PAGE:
November 06, 2019
John Keeling Baker, Devin R. Bates
Appellate Law, Class Action, Eighth Circuit Appellate , Litigation
In a nationwide class action lawsuit alleging deceptive trade practices for advertising of a product, a lower court had certified a class and uniformly applied only the forum state’s law to all class members’ claims. Part of the problem was that those claims had been consolidated in this Multidistrict Litigation, but the individual cases were from all over the country with a limited connection to the forum state. The Eighth Circuit Court of Appeals recently issued an opinion reversing the class certification, and thus saving the product’s seller from a nationwide class action nightmare.
Appealing to defeat class certification. This was an interlocutory appeal, meaning an appeal taken in the middle of the ongoing lawsuit in the lower court. Thus it was before a costly trial. District courts have no shortage of cases competing for their time and attention, whereas at the appellate level a judge with fewer cases and more law clerks has the ability to spend more time on thorny legal issues. A class certification process handled with an eye toward a later appeal will allow a business the opportunity to lay the framework for a later challenge. In this case, the challenge was well laid and effectively argued to overturn the district court’s decision.
Follow the law of each state closely where applicable. The Eighth Circuit concluded: “The consumer protection law of each class member’s home state governs each consumer protection claim and class certification is inappropriate as to those claims.” The district court erred by trying to apply the forum state’s law to all class members’ claims. In some instances the district court would not have been wrong. But here, the forum state’s law required that in order to apply, the claim must have related to trade or commence “in or from the state.” The facts of the case showed that the only relation to the forum state was that the allegedly deceptive advertisement had been designed in the state. The Eighth Circuit explained that this was insufficient to satisfy the “in or from the state” requirement because the class members encountered the advertisement, purchased the product, and were disappointed with it all in their home states.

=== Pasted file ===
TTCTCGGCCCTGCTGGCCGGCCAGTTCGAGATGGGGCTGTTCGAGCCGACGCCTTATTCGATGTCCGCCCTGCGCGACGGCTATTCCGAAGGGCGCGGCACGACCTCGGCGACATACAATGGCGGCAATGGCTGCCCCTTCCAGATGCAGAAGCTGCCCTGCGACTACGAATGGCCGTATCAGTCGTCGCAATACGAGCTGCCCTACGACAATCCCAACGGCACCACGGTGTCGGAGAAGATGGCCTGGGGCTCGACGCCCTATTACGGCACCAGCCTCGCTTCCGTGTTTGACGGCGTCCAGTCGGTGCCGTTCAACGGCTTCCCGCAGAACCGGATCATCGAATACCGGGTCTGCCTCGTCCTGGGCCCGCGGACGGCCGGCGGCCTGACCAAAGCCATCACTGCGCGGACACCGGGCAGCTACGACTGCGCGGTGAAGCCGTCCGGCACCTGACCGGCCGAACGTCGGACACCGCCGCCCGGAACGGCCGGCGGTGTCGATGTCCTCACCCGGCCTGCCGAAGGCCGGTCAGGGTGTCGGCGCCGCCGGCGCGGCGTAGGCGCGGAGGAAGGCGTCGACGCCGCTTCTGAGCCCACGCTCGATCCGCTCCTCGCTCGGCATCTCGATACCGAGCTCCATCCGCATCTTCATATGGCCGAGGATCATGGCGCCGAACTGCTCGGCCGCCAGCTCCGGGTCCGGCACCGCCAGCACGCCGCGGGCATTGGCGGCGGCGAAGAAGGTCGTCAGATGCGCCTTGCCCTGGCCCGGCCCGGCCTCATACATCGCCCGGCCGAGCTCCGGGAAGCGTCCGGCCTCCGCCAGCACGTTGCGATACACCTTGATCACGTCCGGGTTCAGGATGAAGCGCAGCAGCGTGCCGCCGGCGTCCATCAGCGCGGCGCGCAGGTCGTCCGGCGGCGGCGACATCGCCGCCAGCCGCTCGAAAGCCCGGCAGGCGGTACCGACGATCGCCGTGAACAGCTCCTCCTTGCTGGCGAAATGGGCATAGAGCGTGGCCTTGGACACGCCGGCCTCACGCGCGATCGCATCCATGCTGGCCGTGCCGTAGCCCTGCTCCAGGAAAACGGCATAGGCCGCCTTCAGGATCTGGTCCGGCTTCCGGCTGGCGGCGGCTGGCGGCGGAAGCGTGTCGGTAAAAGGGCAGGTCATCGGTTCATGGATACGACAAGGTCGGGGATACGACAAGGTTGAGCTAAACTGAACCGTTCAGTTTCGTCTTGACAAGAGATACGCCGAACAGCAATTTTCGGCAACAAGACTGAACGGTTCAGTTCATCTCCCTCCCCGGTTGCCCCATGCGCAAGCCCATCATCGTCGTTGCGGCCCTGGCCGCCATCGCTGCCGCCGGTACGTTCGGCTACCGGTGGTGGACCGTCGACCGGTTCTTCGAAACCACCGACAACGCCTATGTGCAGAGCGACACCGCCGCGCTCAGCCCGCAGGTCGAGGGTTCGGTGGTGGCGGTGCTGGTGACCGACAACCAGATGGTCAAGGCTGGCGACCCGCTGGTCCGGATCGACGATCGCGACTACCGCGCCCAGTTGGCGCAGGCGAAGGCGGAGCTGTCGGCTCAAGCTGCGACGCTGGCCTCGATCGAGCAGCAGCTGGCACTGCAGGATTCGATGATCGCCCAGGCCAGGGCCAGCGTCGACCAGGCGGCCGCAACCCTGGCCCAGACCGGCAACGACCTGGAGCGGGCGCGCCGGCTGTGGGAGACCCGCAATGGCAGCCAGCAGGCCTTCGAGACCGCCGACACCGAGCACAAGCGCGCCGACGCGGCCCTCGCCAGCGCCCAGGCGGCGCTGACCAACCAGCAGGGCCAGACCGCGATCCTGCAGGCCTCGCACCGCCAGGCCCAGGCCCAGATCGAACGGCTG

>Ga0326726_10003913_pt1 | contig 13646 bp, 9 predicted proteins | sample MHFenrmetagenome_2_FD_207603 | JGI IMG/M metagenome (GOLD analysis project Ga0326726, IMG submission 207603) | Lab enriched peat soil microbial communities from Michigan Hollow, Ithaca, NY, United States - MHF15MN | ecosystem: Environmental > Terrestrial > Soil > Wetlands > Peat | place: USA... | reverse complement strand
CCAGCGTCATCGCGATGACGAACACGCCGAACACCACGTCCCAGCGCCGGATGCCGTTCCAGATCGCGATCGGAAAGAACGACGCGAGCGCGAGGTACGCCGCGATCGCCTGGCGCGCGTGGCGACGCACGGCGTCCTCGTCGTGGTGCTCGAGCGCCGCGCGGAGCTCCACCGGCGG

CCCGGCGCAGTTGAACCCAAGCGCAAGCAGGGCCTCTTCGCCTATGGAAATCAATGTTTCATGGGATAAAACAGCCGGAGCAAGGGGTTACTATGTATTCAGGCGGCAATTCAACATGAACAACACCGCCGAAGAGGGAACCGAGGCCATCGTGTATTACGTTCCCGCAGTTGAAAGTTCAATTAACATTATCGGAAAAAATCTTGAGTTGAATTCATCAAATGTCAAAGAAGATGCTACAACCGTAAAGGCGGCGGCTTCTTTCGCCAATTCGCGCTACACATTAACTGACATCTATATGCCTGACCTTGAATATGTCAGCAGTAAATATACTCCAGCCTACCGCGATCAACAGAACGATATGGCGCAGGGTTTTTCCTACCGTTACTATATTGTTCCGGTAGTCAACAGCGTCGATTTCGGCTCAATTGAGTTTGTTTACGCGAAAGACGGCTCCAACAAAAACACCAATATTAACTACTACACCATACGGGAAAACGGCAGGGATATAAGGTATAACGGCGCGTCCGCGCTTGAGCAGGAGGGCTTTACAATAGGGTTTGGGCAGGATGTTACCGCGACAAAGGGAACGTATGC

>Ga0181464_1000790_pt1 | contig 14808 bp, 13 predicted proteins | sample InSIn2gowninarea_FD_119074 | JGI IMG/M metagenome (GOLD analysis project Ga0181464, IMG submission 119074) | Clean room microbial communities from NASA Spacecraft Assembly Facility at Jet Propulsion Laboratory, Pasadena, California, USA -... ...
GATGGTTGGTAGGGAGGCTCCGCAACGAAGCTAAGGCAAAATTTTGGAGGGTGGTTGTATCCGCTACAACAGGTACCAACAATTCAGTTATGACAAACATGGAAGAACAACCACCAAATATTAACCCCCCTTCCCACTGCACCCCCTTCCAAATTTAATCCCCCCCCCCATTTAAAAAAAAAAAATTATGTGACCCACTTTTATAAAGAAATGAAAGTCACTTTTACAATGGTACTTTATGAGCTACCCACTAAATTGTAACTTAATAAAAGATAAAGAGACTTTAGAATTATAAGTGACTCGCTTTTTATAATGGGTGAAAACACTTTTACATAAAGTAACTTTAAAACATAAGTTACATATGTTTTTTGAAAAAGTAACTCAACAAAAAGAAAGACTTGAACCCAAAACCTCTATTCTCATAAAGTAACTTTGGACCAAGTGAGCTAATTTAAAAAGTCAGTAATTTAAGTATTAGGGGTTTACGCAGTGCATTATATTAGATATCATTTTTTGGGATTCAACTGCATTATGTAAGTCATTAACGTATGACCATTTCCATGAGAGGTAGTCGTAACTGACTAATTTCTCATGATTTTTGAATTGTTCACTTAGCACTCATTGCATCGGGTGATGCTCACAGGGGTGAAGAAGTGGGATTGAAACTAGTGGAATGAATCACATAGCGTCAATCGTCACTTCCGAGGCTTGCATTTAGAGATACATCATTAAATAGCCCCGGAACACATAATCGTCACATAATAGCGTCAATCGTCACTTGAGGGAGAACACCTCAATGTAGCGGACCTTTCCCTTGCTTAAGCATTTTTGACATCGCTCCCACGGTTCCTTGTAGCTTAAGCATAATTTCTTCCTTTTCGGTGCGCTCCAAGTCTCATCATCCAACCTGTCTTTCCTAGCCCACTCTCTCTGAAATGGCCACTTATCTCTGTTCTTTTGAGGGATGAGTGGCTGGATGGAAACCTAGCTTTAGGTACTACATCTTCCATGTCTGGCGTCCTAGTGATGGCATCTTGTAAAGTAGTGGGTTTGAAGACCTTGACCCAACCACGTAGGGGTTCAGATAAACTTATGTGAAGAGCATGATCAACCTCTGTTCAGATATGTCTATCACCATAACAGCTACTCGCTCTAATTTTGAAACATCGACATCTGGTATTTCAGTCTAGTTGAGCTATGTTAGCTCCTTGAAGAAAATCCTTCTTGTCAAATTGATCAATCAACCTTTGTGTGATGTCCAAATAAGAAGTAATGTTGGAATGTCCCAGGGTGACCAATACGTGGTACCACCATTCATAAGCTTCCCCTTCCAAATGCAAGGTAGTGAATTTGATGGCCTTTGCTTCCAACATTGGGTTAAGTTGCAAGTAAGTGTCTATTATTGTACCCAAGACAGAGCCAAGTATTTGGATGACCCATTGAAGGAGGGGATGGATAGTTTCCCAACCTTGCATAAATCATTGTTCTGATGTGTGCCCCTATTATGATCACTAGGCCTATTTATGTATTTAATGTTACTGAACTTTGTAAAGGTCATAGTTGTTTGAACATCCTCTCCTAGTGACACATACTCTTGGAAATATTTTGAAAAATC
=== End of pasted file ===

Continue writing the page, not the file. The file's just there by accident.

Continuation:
Why the applicable law matters. Why would a defendant want to have potentially 50+ different state laws apply in a single class action? Wouldn’t it be easier to just apply the law of the forum state? Easier, maybe. But laws differ significantly from state to state. Take for example Arkansas, where class action litigation has been liberalized to the point of being heavily weighted in favor of the plaintiff. Savvy plaintiffs’ class action lawyers factor this in when deciding where to file, so it is quite possible that a forum’s law is already more plaintiff friendly. By insisting that the law of each individual state be assessed and applied, a defendant can often angle for more favorable outcomes. “Conflicts of law analysis” as this is called by lawyers, is intricate and time-consuming, but often it can make a real difference in a class action case. Sometimes, the easiest option can end up being far more costly for a client in the long run.
Case reference: Jeff Hale v. Emerson Elec. Co., No. 18-1585 (8th Cir. Nov. 1, 2019).
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